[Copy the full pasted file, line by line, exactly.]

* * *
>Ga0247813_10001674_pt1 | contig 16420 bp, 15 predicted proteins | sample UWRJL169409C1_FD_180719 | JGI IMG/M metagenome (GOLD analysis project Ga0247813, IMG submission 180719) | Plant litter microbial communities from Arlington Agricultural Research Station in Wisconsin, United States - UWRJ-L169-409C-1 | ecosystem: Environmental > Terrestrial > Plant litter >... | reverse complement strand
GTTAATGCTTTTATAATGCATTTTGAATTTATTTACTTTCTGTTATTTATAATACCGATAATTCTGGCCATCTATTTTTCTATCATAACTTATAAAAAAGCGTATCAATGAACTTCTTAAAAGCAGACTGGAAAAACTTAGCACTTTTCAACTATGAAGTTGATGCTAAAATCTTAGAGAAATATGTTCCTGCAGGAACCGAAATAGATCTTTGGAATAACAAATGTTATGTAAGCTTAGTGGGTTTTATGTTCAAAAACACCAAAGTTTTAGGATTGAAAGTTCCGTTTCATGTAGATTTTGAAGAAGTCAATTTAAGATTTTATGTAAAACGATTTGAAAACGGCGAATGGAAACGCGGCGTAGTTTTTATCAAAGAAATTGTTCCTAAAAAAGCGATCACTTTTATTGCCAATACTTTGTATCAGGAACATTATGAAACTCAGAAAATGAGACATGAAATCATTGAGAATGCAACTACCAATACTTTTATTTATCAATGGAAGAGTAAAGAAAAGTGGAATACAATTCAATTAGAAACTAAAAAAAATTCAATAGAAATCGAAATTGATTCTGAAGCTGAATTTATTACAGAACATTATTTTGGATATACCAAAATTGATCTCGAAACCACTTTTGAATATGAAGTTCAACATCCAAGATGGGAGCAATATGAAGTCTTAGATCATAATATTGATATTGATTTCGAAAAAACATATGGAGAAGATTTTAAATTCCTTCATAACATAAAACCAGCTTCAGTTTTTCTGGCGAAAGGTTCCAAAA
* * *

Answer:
>Ga0247813_10001674_pt1 | contig 16420 bp, 15 predicted proteins | sample UWRJL169409C1_FD_180719 | JGI IMG/M metagenome (GOLD analysis project Ga0247813, IMG submission 180719) | Plant litter microbial communities from Arlington Agricultural Research Station in Wisconsin, United States - UWRJ-L169-409C-1 | ecosystem: Environmental > Terrestrial > Plant litter >... | reverse complement strand
GTTAATGCTTTTATAATGCATTTTGAATTTATTTACTTTCTGTTATTTATAATACCGATAATTCTGGCCATCTATTTTTCTATCATAACTTATAAAAAAGCGTATCAATGAACTTCTTAAAAGCAGACTGGAAAAACTTAGCACTTTTCAACTATGAAGTTGATGCTAAAATCTTAGAGAAATATGTTCCTGCAGGAACCGAAATAGATCTTTGGAATAACAAATGTTATGTAAGCTTAGTGGGTTTTATGTTCAAAAACACCAAAGTTTTAGGATTGAAAGTTCCGTTTCATGTAGATTTTGAAGAAGTCAATTTAAGATTTTATGTAAAACGATTTGAAAACGGCGAATGGAAACGCGGCGTAGTTTTTATCAAAGAAATTGTTCCTAAAAAAGCGATCACTTTTATTGCCAATACTTTGTATCAGGAACATTATGAAACTCAGAAAATGAGACATGAAATCATTGAGAATGCAACTACCAATACTTTTATTTATCAATGGAAGAGTAAAGAAAAGTGGAATACAATTCAATTAGAAACTAAAAAAAATTCAATAGAAATCGAAATTGATTCTGAAGCTGAATTTATTACAGAACATTATTTTGGATATACCAAAATTGATCTCGAAACCACTTTTGAATATGAAGTTCAACATCCAAGATGGGAGCAATATGAAGTCTTAGATCATAATATTGATATTGATTTCGAAAAAACATATGGAGAAGATTTTAAATTCCTTCATAACATAAAACCAGCTTCAGTTTTTCTGGCGAAAGGTTCCAAAA